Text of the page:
Bilateral Optic Neuritis due to Malaria

Chacko, Joseph G. MD; Onteddu, Sanjeeva MD; Rosenbaum, Eric R. MD, MPH

Section Editor(s): McCulley, Timothy J. MD

doi: 10.1097/WNO.0b013e31829ff911
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Abstract: Malaria is a mosquito-borne infectious disease caused by protists of the genus Plasmodium. Malaria is widespread in tropical regions around the equator, including much of sub-Saharan Africa, Asia, and the Americas, and uncommonly seen in the developed world. Although a variety of ocular manifestations have been linked to malaria, optic neuritis is rare. We report a patient who developed bilateral optic neuritis after he was treated successfully for acute falciparum malaria.

Department of Ophthalmology (JGC), Jones Eye Institute, and Departments of Neurology (JGC, SO), and Pathology (ERR), University of Arkansas for Medical Sciences, Little Rock, Arkansas.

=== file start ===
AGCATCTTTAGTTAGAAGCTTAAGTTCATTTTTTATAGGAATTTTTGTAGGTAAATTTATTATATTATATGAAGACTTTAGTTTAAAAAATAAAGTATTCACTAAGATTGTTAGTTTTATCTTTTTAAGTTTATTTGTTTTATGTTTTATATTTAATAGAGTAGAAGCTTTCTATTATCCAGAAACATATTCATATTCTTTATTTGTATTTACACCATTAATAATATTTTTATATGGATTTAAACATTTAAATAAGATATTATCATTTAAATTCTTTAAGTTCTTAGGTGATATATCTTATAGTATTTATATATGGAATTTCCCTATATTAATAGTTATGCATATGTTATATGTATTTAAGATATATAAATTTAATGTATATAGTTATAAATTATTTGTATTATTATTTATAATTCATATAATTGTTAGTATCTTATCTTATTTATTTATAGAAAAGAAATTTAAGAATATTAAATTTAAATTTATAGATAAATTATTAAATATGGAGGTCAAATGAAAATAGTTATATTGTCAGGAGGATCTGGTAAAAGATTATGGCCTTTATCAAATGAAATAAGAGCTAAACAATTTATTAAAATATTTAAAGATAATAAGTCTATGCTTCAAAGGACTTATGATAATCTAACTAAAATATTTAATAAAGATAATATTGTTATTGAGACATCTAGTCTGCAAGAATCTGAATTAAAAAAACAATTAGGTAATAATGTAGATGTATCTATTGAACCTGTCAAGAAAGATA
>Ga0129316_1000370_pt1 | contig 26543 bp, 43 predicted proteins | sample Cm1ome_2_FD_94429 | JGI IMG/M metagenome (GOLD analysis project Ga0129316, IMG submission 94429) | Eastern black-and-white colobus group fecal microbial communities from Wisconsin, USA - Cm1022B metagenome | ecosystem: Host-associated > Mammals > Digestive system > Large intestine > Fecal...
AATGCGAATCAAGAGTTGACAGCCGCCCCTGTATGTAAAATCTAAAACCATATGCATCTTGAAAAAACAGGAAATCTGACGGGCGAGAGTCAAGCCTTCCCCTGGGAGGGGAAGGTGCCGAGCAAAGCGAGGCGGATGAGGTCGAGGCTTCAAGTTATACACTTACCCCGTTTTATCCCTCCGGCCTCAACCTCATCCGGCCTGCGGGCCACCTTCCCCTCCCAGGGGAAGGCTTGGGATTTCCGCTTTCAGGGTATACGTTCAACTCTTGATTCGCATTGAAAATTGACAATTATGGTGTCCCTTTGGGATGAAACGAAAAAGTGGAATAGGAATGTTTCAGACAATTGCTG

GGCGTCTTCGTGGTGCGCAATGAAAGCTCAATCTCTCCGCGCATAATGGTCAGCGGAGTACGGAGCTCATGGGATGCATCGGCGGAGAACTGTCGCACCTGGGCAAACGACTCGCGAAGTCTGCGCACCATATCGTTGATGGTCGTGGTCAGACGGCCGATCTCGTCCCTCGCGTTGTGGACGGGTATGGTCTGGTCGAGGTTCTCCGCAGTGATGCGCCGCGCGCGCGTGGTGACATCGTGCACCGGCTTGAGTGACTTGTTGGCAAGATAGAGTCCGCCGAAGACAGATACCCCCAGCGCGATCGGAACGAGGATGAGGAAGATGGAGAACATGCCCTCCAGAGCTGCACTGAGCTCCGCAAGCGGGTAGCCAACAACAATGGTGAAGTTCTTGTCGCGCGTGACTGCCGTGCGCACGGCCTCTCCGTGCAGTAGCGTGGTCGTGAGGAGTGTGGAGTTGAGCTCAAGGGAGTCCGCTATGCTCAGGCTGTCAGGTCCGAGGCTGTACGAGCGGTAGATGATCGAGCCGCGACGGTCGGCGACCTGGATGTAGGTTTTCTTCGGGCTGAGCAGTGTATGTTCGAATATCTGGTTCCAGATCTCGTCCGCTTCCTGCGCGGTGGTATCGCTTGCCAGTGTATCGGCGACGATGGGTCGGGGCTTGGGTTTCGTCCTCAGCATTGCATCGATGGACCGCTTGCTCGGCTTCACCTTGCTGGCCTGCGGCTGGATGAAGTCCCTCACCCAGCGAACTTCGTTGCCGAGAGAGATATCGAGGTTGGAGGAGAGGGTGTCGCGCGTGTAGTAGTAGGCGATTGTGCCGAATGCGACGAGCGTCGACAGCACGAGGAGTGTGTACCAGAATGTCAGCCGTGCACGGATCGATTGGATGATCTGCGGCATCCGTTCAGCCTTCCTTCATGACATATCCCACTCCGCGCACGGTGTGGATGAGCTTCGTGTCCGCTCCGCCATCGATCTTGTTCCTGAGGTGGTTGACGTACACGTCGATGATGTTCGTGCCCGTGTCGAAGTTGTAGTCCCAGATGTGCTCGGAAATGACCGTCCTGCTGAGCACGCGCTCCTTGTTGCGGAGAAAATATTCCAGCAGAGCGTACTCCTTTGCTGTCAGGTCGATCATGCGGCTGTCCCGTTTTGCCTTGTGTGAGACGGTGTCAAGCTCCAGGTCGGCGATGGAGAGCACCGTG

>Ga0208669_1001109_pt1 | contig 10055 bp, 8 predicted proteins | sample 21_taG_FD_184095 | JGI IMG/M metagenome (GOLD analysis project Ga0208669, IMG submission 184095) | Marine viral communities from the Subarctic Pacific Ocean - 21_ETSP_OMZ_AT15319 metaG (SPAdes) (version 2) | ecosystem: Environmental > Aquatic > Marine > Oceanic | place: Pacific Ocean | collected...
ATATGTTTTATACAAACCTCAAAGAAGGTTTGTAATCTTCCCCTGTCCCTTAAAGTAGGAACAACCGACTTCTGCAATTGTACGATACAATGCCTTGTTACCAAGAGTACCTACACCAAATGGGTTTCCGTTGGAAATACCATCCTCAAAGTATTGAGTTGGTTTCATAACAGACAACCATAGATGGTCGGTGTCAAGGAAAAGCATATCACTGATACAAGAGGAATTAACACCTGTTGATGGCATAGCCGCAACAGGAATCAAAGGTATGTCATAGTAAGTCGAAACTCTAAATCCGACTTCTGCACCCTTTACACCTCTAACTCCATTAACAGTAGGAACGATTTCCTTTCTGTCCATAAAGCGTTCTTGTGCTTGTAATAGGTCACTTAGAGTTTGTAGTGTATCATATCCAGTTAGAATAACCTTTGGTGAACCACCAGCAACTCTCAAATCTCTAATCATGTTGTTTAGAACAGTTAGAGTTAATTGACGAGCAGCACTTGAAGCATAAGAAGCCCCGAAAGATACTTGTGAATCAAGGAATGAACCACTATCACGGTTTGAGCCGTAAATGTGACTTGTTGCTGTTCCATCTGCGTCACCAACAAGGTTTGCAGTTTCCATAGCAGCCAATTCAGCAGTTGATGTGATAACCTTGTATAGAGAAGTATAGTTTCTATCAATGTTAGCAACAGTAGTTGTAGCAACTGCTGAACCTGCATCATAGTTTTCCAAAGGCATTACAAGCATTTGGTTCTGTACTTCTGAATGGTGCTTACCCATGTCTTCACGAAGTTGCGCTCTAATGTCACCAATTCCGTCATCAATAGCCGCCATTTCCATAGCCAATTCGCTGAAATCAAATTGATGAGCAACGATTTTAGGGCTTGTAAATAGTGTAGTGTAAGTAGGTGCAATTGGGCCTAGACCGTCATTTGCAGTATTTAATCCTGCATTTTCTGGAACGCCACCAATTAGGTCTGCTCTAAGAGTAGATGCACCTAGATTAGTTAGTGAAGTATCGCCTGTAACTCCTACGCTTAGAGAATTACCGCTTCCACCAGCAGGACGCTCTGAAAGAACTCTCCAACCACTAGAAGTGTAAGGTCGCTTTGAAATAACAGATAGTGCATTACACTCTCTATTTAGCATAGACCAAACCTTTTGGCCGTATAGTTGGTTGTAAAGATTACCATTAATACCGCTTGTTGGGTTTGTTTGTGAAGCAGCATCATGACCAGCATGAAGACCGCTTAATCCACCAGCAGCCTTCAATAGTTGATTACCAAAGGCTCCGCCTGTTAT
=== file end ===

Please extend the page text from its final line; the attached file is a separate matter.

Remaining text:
Address correspondence to Joseph G. Chacko, MD, Department of Ophthalmology, Jones Eye Institute, University of Arkansas for Medical Sciences, 4301 W. Markham, 523, Little Rock, AR 72205; E-mail: jchacko@uams.edu

Supported in part by an unrestricted grant from Research to Prevent Blindness (New York, NY) and the Pat & Willard Walker Eye Research Center, Jones Eye Institute, University of Arkansas for Medical Sciences (Little Rock, AR).

The authors report no conflicts of interest.

© 2013 by North American Neuro-Ophthalmology Society